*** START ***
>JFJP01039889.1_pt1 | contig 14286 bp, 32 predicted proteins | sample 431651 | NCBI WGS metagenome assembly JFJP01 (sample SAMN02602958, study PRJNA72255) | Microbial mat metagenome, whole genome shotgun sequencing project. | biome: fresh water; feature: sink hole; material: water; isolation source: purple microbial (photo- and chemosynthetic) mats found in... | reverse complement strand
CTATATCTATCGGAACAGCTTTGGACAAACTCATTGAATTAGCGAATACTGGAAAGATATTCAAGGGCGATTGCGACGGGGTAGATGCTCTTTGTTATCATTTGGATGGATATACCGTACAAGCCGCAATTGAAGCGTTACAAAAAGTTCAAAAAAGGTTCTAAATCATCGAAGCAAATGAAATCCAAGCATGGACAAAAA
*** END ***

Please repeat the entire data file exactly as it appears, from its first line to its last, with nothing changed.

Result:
>JFJP01039889.1_pt1 | contig 14286 bp, 32 predicted proteins | sample 431651 | NCBI WGS metagenome assembly JFJP01 (sample SAMN02602958, study PRJNA72255) | Microbial mat metagenome, whole genome shotgun sequencing project. | biome: fresh water; feature: sink hole; material: water; isolation source: purple microbial (photo- and chemosynthetic) mats found in... | reverse complement strand
CTATATCTATCGGAACAGCTTTGGACAAACTCATTGAATTAGCGAATACTGGAAAGATATTCAAGGGCGATTGCGACGGGGTAGATGCTCTTTGTTATCATTTGGATGGATATACCGTACAAGCCGCAATTGAAGCGTTACAAAAAGTTCAAAAAAGGTTCTAAATCATCGAAGCAAATGAAATCCAAGCATGGACAAAAA